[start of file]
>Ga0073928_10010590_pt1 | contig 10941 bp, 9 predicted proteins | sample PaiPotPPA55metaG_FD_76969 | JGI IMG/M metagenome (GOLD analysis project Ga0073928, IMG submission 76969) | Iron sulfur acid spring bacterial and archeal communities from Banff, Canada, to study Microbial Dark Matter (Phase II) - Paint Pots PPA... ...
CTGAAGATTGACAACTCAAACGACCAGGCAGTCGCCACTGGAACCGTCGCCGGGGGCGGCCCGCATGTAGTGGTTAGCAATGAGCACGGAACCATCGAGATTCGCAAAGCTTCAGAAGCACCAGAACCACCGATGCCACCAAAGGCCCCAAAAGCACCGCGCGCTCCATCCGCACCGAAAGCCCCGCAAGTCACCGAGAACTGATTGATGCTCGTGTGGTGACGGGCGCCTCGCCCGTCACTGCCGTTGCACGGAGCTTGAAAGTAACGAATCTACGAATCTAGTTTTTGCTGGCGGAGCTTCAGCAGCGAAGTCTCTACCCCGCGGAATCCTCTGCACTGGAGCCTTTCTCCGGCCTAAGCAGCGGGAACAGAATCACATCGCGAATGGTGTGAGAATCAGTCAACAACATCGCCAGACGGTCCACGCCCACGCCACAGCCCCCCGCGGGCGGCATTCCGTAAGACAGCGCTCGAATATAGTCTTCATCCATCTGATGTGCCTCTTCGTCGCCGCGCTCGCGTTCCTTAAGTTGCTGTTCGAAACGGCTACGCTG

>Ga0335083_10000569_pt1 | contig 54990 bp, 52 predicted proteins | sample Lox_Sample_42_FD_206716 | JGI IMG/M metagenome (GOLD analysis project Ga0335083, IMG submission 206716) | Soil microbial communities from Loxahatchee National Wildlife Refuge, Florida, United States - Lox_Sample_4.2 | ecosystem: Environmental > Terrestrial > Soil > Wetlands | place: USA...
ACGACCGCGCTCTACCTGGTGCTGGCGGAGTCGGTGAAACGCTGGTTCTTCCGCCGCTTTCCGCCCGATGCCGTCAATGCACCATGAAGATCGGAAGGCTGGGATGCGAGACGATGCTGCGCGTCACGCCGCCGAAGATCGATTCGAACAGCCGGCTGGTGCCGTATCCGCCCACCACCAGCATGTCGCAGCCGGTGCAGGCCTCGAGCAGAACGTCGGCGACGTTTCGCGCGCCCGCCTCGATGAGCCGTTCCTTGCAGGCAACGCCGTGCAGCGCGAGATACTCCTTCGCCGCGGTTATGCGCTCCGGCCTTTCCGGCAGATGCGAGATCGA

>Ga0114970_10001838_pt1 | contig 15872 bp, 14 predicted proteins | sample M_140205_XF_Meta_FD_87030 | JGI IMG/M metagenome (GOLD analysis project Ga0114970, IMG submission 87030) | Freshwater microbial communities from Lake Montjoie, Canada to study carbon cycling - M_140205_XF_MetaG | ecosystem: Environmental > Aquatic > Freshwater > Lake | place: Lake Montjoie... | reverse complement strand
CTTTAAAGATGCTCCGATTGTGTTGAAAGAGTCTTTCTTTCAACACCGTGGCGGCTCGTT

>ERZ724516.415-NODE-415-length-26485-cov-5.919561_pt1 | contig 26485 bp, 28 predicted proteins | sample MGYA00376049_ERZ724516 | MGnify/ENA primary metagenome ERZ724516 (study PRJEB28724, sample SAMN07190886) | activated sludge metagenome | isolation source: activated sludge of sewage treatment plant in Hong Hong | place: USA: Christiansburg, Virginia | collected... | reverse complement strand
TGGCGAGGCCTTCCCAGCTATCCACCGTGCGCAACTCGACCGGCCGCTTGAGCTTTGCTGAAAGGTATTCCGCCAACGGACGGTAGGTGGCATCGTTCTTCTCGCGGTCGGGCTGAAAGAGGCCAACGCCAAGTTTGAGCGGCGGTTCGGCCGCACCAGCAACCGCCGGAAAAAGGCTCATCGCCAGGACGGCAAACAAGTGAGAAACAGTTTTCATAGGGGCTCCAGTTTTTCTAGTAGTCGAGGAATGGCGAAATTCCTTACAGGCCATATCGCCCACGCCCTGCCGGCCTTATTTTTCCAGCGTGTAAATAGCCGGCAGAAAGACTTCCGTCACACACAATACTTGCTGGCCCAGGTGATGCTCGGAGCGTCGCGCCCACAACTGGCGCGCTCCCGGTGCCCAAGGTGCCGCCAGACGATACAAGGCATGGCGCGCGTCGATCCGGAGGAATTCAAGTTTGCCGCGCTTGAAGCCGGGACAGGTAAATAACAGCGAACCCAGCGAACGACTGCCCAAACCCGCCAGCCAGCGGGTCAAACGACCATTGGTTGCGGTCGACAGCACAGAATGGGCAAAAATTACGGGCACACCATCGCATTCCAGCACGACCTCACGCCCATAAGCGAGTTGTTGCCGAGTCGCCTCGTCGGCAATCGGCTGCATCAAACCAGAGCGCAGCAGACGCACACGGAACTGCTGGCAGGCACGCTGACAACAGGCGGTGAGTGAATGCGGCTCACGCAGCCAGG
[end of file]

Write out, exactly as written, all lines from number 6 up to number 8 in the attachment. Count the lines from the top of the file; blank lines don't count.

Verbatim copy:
CTTTAAAGATGCTCCGATTGTGTTGAAAGAGTCTTTCTTTCAACACCGTGGCGGCTCGTT

>ERZ724516.415-NODE-415-length-26485-cov-5.919561_pt1 | contig 26485 bp, 28 predicted proteins | sample MGYA00376049_ERZ724516 | MGnify/ENA primary metagenome ERZ724516 (study PRJEB28724, sample SAMN07190886) | activated sludge metagenome | isolation source: activated sludge of sewage treatment plant in Hong Hong | place: USA: Christiansburg, Virginia | collected... | reverse complement strand
TGGCGAGGCCTTCCCAGCTATCCACCGTGCGCAACTCGACCGGCCGCTTGAGCTTTGCTGAAAGGTATTCCGCCAACGGACGGTAGGTGGCATCGTTCTTCTCGCGGTCGGGCTGAAAGAGGCCAACGCCAAGTTTGAGCGGCGGTTCGGCCGCACCAGCAACCGCCGGAAAAAGGCTCATCGCCAGGACGGCAAACAAGTGAGAAACAGTTTTCATAGGGGCTCCAGTTTTTCTAGTAGTCGAGGAATGGCGAAATTCCTTACAGGCCATATCGCCCACGCCCTGCCGGCCTTATTTTTCCAGCGTGTAAATAGCCGGCAGAAAGACTTCCGTCACACACAATACTTGCTGGCCCAGGTGATGCTCGGAGCGTCGCGCCCACAACTGGCGCGCTCCCGGTGCCCAAGGTGCCGCCAGACGATACAAGGCATGGCGCGCGTCGATCCGGAGGAATTCAAGTTTGCCGCGCTTGAAGCCGGGACAGGTAAATAACAGCGAACCCAGCGAACGACTGCCCAAACCCGCCAGCCAGCGGGTCAAACGACCATTGGTTGCGGTCGACAGCACAGAATGGGCAAAAATTACGGGCACACCATCGCATTCCAGCACGACCTCACGCCCATAAGCGAGTTGTTGCCGAGTCGCCTCGTCGGCAATCGGCTGCATCAAACCAGAGCGCAGCAGACGCACACGGAACTGCTGGCAGGCACGCTGACAACAGGCGGTGAGTGAATGCGGCTCACGCAGCCAGG